Alcohol abuse could kill around 210,000 people over the next 20 years, academic warns

February 21, 2012
A University of Southampton academic has warned the UK is on the ‘potential tipping point’ in the war against alcohol abuse and says failure to reform alcohol laws will result in 210,000 avoidable alcohol-related ...

Recommended for you

Gaming or gambling? Online transactions blur boundaries

June 28, 2018
In-game purchasing systems, such as 'loot boxes', in popular online games resemble gambling and may pose financial risks for vulnerable players, according to gambling psychology researchers at the University of Adelaide.

Exercise helps treat addiction by altering brain's dopamine system

May 28, 2018
New research by the University at Buffalo Research Institute on Addictions has identified a key mechanism in how aerobic exercise can help impact the brain in ways that may support treatment—and even prevention strategies—for ...

Warning labels on alcohol containers highly deficient, new research shows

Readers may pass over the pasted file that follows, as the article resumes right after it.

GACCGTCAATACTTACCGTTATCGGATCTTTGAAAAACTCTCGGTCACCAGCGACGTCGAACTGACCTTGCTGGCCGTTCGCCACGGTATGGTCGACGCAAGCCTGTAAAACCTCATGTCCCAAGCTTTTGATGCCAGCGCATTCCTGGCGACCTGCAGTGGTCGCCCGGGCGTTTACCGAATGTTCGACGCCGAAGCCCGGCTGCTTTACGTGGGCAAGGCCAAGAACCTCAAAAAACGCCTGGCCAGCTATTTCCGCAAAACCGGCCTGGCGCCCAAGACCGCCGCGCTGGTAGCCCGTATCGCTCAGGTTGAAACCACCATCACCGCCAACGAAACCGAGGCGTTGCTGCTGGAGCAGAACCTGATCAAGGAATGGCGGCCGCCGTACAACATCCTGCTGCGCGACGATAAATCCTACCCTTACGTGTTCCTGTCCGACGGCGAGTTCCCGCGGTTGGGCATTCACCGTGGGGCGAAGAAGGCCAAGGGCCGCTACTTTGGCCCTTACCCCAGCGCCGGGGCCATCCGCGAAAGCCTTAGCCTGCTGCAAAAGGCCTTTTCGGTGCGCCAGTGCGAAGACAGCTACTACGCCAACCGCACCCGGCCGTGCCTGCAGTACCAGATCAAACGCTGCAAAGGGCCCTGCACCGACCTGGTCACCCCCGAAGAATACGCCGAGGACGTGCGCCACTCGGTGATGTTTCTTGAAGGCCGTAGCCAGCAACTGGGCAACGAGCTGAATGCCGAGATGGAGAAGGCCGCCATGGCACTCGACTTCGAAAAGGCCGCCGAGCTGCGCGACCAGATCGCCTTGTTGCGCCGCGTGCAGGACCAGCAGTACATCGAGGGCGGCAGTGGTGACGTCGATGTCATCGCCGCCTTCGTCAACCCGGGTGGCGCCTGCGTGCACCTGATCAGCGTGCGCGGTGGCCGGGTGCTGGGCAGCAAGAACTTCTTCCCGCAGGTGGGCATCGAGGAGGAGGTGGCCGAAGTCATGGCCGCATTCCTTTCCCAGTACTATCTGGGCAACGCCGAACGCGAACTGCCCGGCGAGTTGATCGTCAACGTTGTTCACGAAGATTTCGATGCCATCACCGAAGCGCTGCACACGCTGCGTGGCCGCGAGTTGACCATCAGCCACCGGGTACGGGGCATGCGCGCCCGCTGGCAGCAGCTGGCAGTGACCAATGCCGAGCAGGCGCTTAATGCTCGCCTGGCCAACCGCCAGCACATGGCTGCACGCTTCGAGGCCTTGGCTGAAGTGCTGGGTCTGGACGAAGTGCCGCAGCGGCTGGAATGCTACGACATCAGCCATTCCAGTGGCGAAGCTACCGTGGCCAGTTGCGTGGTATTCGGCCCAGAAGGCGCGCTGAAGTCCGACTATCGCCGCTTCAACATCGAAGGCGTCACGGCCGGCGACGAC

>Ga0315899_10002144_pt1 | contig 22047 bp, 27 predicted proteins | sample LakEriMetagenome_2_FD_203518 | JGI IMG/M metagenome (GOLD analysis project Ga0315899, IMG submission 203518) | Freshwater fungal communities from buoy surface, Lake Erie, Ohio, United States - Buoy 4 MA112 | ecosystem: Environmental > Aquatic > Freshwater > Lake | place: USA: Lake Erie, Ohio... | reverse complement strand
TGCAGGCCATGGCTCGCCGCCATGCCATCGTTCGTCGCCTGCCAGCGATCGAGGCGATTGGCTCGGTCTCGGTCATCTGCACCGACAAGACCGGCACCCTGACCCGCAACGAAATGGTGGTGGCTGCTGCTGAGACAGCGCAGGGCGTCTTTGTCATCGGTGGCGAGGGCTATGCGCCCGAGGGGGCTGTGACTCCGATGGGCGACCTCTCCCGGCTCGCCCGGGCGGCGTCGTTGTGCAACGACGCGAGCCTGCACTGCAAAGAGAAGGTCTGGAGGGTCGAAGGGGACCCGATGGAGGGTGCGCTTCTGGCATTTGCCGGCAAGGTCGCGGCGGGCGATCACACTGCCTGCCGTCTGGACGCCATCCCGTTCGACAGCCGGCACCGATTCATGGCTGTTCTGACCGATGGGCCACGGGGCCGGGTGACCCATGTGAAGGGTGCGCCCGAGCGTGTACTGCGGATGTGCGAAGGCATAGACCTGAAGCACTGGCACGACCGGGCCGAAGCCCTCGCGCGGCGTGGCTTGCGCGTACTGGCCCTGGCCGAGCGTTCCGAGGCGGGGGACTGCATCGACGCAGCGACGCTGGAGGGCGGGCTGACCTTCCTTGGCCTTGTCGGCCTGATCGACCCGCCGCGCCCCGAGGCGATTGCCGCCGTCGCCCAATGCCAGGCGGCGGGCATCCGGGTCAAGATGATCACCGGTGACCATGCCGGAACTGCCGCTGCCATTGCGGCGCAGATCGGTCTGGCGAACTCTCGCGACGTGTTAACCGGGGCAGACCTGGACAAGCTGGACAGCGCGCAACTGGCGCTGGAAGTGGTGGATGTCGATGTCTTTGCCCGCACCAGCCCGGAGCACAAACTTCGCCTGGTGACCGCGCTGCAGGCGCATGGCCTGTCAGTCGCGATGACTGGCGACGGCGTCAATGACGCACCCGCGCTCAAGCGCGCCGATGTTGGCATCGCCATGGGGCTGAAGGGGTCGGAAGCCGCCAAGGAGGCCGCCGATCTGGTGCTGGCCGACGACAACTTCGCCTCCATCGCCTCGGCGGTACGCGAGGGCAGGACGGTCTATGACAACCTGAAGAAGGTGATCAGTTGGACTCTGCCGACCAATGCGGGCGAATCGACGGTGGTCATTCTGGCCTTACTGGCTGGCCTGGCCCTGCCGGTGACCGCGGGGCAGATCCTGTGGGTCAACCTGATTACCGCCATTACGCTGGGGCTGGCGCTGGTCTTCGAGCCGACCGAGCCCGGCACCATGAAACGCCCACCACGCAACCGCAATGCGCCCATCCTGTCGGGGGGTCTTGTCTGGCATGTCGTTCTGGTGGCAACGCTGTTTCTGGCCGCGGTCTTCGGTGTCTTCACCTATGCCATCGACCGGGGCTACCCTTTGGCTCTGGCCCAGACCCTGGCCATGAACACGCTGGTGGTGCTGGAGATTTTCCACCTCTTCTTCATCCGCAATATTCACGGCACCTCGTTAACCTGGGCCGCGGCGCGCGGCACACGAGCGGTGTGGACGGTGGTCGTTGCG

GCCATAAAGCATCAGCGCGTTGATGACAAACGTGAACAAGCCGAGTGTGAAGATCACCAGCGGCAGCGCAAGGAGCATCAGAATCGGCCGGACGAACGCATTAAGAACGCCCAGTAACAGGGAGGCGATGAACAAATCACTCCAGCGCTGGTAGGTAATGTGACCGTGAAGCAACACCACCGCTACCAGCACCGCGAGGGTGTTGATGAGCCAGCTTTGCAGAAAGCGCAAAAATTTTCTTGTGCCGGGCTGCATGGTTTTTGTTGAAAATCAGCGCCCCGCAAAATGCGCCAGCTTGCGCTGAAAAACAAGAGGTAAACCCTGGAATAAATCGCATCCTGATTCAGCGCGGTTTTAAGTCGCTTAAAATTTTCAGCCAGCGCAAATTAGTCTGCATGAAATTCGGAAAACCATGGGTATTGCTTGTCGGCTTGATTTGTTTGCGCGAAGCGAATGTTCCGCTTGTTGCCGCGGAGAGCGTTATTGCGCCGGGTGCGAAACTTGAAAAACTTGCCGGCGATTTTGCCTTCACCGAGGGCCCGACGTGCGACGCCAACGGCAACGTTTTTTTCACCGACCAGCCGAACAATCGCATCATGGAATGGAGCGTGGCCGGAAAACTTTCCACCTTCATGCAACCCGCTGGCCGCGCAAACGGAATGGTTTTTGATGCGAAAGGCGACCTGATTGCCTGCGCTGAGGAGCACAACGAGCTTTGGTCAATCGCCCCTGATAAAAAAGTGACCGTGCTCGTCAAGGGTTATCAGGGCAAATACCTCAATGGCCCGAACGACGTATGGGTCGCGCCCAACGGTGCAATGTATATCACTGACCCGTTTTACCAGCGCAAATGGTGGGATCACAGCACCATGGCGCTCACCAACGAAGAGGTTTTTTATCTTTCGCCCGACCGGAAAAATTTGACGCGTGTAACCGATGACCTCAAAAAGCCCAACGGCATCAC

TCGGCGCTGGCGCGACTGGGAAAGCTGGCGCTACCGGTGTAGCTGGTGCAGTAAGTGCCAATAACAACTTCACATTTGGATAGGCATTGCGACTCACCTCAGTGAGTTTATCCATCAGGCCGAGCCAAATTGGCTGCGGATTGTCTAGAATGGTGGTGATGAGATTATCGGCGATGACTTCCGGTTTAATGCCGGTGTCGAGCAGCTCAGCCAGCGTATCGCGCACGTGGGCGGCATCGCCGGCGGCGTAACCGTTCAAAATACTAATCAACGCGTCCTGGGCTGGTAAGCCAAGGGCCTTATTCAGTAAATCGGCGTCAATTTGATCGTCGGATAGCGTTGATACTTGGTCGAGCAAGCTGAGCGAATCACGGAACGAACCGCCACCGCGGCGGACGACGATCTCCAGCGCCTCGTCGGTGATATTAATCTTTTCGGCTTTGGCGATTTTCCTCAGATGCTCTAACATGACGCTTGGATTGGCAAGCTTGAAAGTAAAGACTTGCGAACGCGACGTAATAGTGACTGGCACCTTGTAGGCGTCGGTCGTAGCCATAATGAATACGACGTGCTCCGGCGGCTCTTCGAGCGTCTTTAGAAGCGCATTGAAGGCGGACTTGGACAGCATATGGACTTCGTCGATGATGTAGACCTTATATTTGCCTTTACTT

May 21, 2018
Current health warning labels on alcohol beverage containers in New Zealand are highly deficient, new research from the University of Otago, Wellington shows.

Serving smaller alcoholic drinks could reduce the U.K.'s alcohol consumption

May 14, 2018
New research published in Addiction, conducted by researchers from the Universities of Liverpool and Sheffield, highlights the potential benefits of reducing the standard serving size of alcoholic beverages.

Anti-alcoholism drug shows promise in animal models

May 3, 2018
Scientists at The University of Texas at Austin have successfully tested in animals a drug that, they say, may one day help block the withdrawal symptoms and cravings that incessantly coax people with alcoholism to drink. ...

FDA-approved drugs to treat diabetes and obesity may reduce cocaine relapse and help addicted people break the habit

April 28, 2018
Cocaine and other drugs of abuse hijack the natural reward circuits in the brain. In part, that's why it's so hard to quit using these substances. Moreover, relapse rates hover between 40 and 60 percent, similar to rates ...


Please sign in to add a comment. Registration is free, and takes less than a minute. Read more

Click here to reset your password.
Sign in to get notified via email when new comments are made.